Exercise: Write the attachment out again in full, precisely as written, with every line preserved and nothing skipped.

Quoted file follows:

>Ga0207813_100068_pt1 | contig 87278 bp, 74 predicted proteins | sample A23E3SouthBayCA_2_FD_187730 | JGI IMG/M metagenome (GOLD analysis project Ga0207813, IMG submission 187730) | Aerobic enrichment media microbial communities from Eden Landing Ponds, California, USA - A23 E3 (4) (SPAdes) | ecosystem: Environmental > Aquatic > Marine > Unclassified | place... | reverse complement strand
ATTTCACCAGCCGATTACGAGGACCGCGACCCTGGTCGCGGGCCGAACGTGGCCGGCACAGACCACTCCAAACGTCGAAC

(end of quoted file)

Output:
>Ga0207813_100068_pt1 | contig 87278 bp, 74 predicted proteins | sample A23E3SouthBayCA_2_FD_187730 | JGI IMG/M metagenome (GOLD analysis project Ga0207813, IMG submission 187730) | Aerobic enrichment media microbial communities from Eden Landing Ponds, California, USA - A23 E3 (4) (SPAdes) | ecosystem: Environmental > Aquatic > Marine > Unclassified | place... | reverse complement strand
ATTTCACCAGCCGATTACGAGGACCGCGACCCTGGTCGCGGGCCGAACGTGGCCGGCACAGACCACTCCAAACGTCGAAC